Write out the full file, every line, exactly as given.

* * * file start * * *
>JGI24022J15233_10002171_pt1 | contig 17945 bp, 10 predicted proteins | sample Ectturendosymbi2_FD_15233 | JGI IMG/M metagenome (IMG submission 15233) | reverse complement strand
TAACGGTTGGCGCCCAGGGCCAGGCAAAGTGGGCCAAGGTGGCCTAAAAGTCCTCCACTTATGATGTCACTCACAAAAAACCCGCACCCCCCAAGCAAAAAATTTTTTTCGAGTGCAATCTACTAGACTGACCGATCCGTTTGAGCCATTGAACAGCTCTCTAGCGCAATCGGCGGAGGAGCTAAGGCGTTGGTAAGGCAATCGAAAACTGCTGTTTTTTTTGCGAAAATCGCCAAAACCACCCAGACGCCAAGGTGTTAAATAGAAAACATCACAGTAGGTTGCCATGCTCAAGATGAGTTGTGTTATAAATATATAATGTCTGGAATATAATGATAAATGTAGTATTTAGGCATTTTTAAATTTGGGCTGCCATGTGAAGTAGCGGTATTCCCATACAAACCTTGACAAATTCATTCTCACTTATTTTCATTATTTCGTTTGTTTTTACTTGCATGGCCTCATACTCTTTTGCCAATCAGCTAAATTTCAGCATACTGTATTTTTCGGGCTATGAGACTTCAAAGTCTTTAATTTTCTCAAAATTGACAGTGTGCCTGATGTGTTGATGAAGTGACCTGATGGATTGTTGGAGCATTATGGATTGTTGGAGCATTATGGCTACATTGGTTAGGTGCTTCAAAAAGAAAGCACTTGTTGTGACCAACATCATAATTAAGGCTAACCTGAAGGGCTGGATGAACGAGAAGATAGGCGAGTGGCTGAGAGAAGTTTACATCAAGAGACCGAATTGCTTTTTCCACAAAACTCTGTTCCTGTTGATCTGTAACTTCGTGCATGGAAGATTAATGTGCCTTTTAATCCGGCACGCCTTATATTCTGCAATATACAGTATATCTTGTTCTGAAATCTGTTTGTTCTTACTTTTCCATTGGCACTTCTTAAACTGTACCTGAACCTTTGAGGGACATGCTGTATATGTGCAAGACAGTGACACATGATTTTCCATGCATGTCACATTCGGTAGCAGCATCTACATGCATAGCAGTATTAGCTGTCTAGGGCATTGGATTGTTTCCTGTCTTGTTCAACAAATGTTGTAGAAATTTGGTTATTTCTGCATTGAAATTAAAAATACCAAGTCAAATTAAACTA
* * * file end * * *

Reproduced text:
>JGI24022J15233_10002171_pt1 | contig 17945 bp, 10 predicted proteins | sample Ectturendosymbi2_FD_15233 | JGI IMG/M metagenome (IMG submission 15233) | reverse complement strand
TAACGGTTGGCGCCCAGGGCCAGGCAAAGTGGGCCAAGGTGGCCTAAAAGTCCTCCACTTATGATGTCACTCACAAAAAACCCGCACCCCCCAAGCAAAAAATTTTTTTCGAGTGCAATCTACTAGACTGACCGATCCGTTTGAGCCATTGAACAGCTCTCTAGCGCAATCGGCGGAGGAGCTAAGGCGTTGGTAAGGCAATCGAAAACTGCTGTTTTTTTTGCGAAAATCGCCAAAACCACCCAGACGCCAAGGTGTTAAATAGAAAACATCACAGTAGGTTGCCATGCTCAAGATGAGTTGTGTTATAAATATATAATGTCTGGAATATAATGATAAATGTAGTATTTAGGCATTTTTAAATTTGGGCTGCCATGTGAAGTAGCGGTATTCCCATACAAACCTTGACAAATTCATTCTCACTTATTTTCATTATTTCGTTTGTTTTTACTTGCATGGCCTCATACTCTTTTGCCAATCAGCTAAATTTCAGCATACTGTATTTTTCGGGCTATGAGACTTCAAAGTCTTTAATTTTCTCAAAATTGACAGTGTGCCTGATGTGTTGATGAAGTGACCTGATGGATTGTTGGAGCATTATGGATTGTTGGAGCATTATGGCTACATTGGTTAGGTGCTTCAAAAAGAAAGCACTTGTTGTGACCAACATCATAATTAAGGCTAACCTGAAGGGCTGGATGAACGAGAAGATAGGCGAGTGGCTGAGAGAAGTTTACATCAAGAGACCGAATTGCTTTTTCCACAAAACTCTGTTCCTGTTGATCTGTAACTTCGTGCATGGAAGATTAATGTGCCTTTTAATCCGGCACGCCTTATATTCTGCAATATACAGTATATCTTGTTCTGAAATCTGTTTGTTCTTACTTTTCCATTGGCACTTCTTAAACTGTACCTGAACCTTTGAGGGACATGCTGTATATGTGCAAGACAGTGACACATGATTTTCCATGCATGTCACATTCGGTAGCAGCATCTACATGCATAGCAGTATTAGCTGTCTAGGGCATTGGATTGTTTCCTGTCTTGTTCAACAAATGTTGTAGAAATTTGGTTATTTCTGCATTGAAATTAAAAATACCAAGTCAAATTAAACTA